And even when Winehouse tries on subservience it still comes off as awfully dominant. “I’m not gonna meet your mother anytime/ I just want to grip your body over mine,” she sings a few verses later. Though she describes vanilla, missionary-style sex, the very fact that she’s the one grabbing, placing her partner where she wants him negates her location. Even when she’s the bottom, she’s also the top.
This masculinity that she looks for in men but almost loathes in herself is manifest in her appearance—the bouffant hairstyle, the breasts (surgically enhanced) propped up to her collarbone, the Cleopatra-style eyeliner, the exceptionally tight vintage dresses. All of it represents an exaggerated form of femininity, which is the hallmark of drag. To dress up as Winehouse, a queen would not have to embellish at all. It would not be possible to make the hair any bigger or take the boobs any higher. Her look is prepackaged drag. If she accuses men of acting like women then she too is masquerading—a woman who dresses like a man who dresses like a woman.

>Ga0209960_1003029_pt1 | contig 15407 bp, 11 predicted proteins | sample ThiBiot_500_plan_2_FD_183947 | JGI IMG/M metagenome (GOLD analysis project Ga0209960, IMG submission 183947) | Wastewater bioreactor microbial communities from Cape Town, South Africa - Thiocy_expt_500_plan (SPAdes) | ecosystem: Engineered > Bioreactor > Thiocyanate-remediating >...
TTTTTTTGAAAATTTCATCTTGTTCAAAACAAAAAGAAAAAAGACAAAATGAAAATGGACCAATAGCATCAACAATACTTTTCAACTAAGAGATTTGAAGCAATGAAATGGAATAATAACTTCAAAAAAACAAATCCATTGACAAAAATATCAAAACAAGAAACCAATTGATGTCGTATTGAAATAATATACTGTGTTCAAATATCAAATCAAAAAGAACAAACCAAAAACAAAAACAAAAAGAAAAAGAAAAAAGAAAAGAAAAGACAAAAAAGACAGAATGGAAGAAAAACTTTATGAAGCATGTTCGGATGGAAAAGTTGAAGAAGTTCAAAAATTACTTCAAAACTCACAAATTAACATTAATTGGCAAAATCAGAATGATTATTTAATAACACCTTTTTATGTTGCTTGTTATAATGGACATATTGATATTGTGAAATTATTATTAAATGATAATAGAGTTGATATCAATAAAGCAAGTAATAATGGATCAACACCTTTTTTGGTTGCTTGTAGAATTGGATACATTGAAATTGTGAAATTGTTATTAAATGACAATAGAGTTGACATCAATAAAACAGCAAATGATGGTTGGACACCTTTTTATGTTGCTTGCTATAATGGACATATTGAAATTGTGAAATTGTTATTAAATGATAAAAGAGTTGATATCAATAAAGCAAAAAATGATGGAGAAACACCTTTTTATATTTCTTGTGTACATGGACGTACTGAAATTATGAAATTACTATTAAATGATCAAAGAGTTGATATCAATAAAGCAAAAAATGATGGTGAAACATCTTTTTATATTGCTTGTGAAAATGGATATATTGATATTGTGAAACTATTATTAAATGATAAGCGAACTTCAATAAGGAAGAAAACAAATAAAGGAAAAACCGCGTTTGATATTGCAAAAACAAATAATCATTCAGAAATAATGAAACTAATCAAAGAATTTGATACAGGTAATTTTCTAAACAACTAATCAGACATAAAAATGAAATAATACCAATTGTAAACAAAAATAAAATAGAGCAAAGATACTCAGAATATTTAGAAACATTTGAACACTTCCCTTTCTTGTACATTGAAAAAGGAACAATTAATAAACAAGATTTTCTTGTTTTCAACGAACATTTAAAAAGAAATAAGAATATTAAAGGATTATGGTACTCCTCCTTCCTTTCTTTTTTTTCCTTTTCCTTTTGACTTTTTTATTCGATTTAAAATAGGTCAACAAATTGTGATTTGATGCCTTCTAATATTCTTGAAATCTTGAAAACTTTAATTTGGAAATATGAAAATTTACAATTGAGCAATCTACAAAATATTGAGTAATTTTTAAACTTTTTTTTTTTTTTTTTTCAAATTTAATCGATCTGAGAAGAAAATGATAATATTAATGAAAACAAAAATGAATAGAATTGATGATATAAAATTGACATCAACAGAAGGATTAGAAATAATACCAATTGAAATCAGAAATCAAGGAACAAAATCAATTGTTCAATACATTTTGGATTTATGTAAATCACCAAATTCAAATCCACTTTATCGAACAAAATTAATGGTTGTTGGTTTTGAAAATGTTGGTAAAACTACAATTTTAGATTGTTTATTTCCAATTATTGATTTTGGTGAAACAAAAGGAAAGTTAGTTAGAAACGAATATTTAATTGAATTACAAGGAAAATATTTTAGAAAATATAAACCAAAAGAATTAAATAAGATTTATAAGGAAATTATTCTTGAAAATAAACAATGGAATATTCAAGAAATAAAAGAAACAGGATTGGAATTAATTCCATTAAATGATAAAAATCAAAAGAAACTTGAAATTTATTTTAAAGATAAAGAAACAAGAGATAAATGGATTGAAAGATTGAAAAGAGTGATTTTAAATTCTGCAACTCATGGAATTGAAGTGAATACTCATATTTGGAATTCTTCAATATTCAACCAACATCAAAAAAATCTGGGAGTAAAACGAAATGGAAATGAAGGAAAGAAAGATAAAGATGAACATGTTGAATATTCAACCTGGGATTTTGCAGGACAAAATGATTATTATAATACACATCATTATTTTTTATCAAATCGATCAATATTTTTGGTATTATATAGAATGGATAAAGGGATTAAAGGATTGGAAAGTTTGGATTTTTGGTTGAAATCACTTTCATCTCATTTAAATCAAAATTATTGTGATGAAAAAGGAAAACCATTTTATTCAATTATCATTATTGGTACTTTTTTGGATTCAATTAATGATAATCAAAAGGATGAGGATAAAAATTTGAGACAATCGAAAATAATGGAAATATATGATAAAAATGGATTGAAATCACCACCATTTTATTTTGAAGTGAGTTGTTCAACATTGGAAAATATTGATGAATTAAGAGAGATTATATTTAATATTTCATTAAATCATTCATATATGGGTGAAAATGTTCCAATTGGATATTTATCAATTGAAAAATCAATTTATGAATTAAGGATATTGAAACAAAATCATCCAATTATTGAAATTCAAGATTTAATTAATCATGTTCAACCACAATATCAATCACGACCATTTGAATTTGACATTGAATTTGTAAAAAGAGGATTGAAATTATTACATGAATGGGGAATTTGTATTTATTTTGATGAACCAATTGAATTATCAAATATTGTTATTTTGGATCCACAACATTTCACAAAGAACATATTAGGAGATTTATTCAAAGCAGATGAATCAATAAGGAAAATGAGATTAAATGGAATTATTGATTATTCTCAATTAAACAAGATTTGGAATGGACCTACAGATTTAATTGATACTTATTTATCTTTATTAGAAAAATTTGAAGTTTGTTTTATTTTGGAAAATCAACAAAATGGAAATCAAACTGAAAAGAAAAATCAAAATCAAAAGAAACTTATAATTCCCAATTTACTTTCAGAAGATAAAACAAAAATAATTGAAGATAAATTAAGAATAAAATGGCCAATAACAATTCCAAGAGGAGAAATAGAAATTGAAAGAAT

So, if Winehouse is too dominant and aggressive—too manly, even—for Jewish men, even most non-Jewish men, who can handle her?
In real life, she’s gone for skinny white junkies who fob off her fame and wealth, but in songs she has teamed up with a beefier sort: African-American rappers. Jay-Z remixed Winehouse’s monster hit, “Rebab,” while Ghostface Killah sampled the beats, horns, chorus, and some of the verses on a track of the same name and seems to be in a constant dialogue with her with his rhymes. As Winehouse sings about being “trouble,” he raps in response, “Fight scenes, I take the good with the bad.” But why is he willing to overlook her shortcomings? Because she lives up to the Jewish sex goddess stereotype: “Cuz you give the best brains I ever had.” Winehouse’s ex-husband, Blake Fielder-Civil, made a similar assertion though not in rhyming verse: “She is even better at sex than she is at singing,” he told a British tabloid. Winehouse’s sexuality is powerful. Yet even Ghostface seems a bit wobbly by the song’s end. On the outro, the rapper repeats the phrase “Got to forgive the past but I never forget it,” as though the memory of his humiliation at the hands of a superior feminine force will somehow keep the pleasurable but ultimately traumatic cycle of infatuation, narcissistic self-fulfillment, and sexual abandonment from repeating itself yet again.
Dvora Meyers is a freelance writer based in Brooklyn. She dressed up as Amy Winehouse for Purim.